Musicians have better memory, listening age

Music hath charms to protect the aging brain: the findings of a study by researchers at Northwestern University in the adults than in the age of 45-65 and have no musical experience.

“Lifelong musical training seems to provide benefits in at least two important functions known to decline with age – memory and the ability to hear speech in noise,” said study co-author Nina Kraus, director of the Neuroscience Laboratory at the trial Northwestern University School of Communication, said.

He and his colleagues found that 18 musicians in the study performed much better on tests of auditory memory and the ability to hear speech in noisy settings compared to 19 non-musicians.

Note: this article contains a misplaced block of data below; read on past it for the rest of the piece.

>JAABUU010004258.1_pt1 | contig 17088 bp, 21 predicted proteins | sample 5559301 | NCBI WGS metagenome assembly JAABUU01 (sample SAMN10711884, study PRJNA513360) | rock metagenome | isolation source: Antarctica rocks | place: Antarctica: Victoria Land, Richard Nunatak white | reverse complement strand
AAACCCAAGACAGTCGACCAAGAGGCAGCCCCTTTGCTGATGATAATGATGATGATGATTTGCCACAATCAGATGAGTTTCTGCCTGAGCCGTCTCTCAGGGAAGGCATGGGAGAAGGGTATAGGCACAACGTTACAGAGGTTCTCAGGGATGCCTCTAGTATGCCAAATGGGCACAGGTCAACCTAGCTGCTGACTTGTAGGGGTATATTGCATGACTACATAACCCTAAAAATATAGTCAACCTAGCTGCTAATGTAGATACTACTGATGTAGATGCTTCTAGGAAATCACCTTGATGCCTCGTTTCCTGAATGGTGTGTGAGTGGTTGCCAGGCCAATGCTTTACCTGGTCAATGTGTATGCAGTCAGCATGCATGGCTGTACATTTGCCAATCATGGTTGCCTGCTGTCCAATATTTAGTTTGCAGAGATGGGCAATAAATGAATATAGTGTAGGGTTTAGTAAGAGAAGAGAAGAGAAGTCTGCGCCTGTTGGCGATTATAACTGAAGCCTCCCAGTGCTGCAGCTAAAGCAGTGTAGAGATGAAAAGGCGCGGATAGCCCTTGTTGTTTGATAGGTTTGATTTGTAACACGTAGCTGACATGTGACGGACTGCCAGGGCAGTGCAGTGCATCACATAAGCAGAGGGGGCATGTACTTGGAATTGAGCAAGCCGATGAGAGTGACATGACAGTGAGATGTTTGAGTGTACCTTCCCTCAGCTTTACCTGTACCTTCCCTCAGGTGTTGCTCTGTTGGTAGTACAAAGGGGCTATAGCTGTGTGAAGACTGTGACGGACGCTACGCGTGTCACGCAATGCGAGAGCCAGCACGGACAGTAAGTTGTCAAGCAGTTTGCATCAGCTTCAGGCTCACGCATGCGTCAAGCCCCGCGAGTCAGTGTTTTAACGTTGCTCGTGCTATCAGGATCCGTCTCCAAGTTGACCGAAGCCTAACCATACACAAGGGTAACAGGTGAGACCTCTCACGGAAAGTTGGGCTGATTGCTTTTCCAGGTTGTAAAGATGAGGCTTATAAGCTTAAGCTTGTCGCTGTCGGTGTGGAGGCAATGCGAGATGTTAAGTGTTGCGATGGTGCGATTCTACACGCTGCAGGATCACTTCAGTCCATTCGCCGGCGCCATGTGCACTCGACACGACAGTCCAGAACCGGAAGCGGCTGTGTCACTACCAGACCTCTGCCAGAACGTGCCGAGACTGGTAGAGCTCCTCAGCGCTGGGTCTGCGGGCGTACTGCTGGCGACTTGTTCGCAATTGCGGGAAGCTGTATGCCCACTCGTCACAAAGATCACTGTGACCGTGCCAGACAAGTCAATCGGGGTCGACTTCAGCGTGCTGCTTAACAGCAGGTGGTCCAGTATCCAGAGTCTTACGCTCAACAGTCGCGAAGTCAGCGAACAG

The research findings are published in the journal PLoS One.

Musicians have fine-tuned hearing

“Difficulty hearing speech in noise is one of the most common complaints of older adults, but age-related hearing loss only partially accounts for obstacles that can lead to social isolation and depression,” says Kraus. “That is known that adults with virtually the same hearing profile can differ dramatically in their ability to hear speech in noise.”

Training music “tune” the nervous system, he explained.

“Sound is the stock in trade musician in much the same way that a sharp portrait painter in tune with the visual attributes of the paint that will convey his or her subject,” Kraus added.

“If the material you’re working with sound, then it is reasonable to assume that all of your faculties involved with taking in, holding it in memory and relating physically to it should be sharpened,” he added. “Music experience bolsters the elements that combat age-related communication problems.”